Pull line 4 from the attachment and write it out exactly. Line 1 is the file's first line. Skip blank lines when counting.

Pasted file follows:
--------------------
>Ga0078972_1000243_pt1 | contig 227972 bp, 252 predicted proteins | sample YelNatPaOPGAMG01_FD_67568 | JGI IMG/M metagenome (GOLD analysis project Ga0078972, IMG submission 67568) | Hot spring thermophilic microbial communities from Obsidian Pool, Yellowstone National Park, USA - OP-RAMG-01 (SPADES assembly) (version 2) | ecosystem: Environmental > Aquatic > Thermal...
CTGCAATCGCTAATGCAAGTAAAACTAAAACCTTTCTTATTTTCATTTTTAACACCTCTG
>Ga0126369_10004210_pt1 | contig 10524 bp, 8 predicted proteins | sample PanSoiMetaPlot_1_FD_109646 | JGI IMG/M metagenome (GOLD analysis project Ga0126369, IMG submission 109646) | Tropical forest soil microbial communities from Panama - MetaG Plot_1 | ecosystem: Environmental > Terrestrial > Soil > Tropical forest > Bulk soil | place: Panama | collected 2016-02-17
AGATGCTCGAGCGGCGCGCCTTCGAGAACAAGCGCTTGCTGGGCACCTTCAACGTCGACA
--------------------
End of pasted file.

AGATGCTCGAGCGGCGCGCCTTCGAGAACAAGCGCTTGCTGGGCACCTTCAACGTCGACA